It’s the contract we accept in watching this variant of pre-arranged, inoffensive chewing-gum-for-the-eyes tv.
Seven have been forcefully direct in their promotion of this series: the military instructors take the process incredibly seriously, no special favours have been offered to participants, and what they are subjected to is very, very real. Anyone can voluntarily withdraw (VW) at any time by removing their armband and declaring their failure in just two letters.
If we as the audience are willing to sign the contract Seven hope we do and buy-in, then the stark reality of the participants living conditions and the exercises they are put through across the series means they endured anything but the usual level of privilege and protection. The Staff take no shit and they are not afraid to call a participant out if they think they aren’t taking it seriously… at the cost of the comfort of the rest of the pack.
There’s a schadefreudic pleasure in watching people we would otherwise see all decked in their finery after hours of preparation lay in near-zero temperature water or crawl through the mud, all the while being shouted at to do better, to be better. After all, when have any of them really done that? (Spoilers: some have done that before, but not many.)
Building on this sadist enjoyment it’s not in the slightest bit ironic that the first participant gives up after only SIX HOURS, protesting that “participating reveals the real me” in their talking head package after the fact. Didn’t even make it to the first night’s bedtime. Six hours and, in their words, they haven’t failed.
Mind you, this reviewer wouldn’t last six minutes.
Given the level of interest in the announcement of her casting it should come as no surprise that convicted drug trafficker Schapelle Corby is targeted for special attention across the first episode (the only available for preview). Her reflection on the process compared to her incarceration is powerful, though viewers are unlikely to change their opinion of her from this single ep. An exchange between her and former Biggest Loser trainer Shannan Ponton offers reasonable insight as to how much Corby missed by way of popular culture during her incarceration that would otherwise have helped her understand who most of her fellow participants are. She initially mistakes Ponton for former swimmer James Magnussen.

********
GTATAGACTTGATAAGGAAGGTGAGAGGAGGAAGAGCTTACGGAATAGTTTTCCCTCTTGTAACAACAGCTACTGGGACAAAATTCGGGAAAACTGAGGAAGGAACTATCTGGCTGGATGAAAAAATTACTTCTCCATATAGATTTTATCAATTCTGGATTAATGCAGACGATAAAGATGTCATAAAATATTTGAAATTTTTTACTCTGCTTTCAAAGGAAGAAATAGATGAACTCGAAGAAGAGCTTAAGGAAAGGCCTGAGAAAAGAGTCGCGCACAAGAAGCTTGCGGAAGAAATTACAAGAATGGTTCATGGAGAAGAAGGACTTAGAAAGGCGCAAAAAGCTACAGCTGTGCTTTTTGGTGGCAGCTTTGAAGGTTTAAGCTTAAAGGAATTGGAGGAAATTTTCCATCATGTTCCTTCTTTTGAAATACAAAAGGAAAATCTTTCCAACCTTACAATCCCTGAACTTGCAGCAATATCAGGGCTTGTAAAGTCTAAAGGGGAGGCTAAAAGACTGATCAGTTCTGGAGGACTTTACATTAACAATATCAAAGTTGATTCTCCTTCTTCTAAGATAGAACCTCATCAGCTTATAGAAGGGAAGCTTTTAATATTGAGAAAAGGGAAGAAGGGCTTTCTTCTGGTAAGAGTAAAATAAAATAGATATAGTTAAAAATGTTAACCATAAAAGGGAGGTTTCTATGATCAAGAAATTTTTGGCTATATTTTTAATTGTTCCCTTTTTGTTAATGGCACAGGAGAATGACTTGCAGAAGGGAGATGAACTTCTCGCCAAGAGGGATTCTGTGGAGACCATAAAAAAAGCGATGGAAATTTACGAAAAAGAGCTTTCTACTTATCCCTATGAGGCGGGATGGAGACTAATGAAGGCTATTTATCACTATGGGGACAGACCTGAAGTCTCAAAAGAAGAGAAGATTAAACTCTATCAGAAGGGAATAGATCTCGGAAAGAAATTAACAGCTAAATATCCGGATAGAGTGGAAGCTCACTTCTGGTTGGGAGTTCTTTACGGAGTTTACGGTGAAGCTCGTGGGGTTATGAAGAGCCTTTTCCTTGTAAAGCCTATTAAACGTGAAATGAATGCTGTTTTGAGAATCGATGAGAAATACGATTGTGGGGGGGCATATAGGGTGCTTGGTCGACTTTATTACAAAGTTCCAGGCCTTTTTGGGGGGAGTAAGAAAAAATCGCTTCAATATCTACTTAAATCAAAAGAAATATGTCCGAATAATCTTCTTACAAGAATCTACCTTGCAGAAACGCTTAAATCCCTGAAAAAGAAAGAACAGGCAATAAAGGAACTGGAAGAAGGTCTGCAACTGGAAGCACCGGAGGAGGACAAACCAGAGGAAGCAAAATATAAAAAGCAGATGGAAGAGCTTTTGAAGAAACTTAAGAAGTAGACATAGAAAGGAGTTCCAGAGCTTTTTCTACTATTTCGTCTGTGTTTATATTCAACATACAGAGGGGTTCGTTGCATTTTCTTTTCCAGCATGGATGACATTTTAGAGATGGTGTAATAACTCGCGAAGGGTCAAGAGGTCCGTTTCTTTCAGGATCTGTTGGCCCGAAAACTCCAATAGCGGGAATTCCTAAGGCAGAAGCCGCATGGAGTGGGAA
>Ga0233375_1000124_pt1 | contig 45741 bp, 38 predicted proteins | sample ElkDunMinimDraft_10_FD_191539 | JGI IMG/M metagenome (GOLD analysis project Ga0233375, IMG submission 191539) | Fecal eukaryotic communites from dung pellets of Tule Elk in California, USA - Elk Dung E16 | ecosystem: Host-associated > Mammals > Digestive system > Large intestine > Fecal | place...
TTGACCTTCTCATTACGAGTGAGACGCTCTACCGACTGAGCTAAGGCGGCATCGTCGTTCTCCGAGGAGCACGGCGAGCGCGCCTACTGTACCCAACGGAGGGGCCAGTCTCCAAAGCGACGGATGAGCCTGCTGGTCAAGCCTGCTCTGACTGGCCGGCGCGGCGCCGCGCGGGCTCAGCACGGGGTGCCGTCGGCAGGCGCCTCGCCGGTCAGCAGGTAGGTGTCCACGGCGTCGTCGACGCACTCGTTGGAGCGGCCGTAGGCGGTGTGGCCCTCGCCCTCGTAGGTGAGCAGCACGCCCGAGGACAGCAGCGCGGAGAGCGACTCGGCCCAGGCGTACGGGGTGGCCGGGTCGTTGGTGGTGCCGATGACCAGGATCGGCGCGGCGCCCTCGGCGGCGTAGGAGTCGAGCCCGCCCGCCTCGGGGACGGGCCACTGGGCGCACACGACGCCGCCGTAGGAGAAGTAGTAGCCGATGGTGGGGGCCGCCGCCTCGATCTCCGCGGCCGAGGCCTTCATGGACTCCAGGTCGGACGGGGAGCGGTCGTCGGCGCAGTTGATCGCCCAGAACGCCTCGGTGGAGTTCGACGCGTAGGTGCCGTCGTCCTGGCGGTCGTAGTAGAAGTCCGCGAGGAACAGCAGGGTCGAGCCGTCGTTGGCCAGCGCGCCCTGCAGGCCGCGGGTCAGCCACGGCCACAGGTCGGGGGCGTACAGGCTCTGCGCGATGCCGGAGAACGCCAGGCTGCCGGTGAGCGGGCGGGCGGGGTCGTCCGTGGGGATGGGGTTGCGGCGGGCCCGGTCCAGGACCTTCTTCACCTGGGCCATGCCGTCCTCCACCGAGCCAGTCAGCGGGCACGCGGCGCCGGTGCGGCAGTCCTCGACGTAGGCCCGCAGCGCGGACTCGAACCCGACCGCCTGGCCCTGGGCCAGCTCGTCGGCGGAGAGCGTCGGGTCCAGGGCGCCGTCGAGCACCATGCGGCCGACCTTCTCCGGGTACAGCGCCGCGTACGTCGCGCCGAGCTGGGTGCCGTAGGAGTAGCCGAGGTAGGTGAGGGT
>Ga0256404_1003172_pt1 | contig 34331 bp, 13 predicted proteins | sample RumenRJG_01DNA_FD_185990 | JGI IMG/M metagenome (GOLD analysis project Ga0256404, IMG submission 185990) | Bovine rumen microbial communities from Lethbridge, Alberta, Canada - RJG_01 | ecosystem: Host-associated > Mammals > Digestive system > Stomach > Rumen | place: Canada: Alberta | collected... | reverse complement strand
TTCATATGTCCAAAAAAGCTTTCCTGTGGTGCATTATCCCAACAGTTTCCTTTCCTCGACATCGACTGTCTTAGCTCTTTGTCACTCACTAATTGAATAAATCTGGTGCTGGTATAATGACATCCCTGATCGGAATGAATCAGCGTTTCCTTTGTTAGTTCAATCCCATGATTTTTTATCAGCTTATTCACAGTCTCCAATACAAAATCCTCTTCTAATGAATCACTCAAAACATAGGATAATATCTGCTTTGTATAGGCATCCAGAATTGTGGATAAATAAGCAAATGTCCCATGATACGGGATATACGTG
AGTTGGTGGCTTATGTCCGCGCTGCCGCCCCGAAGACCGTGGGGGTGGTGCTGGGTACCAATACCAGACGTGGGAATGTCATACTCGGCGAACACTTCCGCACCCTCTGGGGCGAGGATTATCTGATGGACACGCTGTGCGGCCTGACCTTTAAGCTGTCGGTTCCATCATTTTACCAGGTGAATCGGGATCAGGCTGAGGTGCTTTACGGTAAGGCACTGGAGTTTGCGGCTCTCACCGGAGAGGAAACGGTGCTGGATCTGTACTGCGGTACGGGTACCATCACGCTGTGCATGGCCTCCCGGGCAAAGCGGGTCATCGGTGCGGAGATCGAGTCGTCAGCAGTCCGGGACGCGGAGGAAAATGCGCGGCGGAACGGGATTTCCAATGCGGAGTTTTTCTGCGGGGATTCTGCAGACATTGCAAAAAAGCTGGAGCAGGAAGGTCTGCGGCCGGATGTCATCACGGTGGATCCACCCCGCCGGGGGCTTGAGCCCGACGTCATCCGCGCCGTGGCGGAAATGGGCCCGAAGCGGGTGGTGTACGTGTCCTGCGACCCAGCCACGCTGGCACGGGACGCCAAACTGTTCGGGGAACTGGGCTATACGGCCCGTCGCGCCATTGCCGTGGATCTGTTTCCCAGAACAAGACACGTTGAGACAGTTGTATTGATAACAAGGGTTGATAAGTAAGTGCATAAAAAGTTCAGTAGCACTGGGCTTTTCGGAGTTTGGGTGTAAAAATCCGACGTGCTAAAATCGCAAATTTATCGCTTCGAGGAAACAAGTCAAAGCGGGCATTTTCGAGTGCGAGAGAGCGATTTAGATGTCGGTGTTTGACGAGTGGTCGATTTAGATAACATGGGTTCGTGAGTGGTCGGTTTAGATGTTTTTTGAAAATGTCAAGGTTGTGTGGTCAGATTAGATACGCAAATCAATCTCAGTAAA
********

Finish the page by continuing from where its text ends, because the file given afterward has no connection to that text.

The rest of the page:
Importing the Staff, who have helped the UK series become a TV sensation, means they really do have no idea who the participants are in their celebrity. In part this is why some of the background preparation and planning conversations feel a little contrived, but only a little. Not that this should be uttered in their presence for fear of some diabolical retribution.
SAS Australia is brutal in its reality, if you’re willing to buy into the premise. Cynics will find themselves quickly becoming armchair members of the Staff, barking orders at the participants and rolling their eyes at the inevitable excuses and poor performances.
Fans will be barracking for their favourites to lean in, push harder, and reveal the strength we all believe – and hope – they have.
This reviewer found it to be disconcerting, unnerving, compelling television, all of which doesn’t necessarily make for a light-hearted, entertaining experience. Watching people be broken down only to be rebuilt is difficult to watch in the early stages, even though we know we’ll see their mettle bubble to the surface soon enough. As long as they don’t VW first.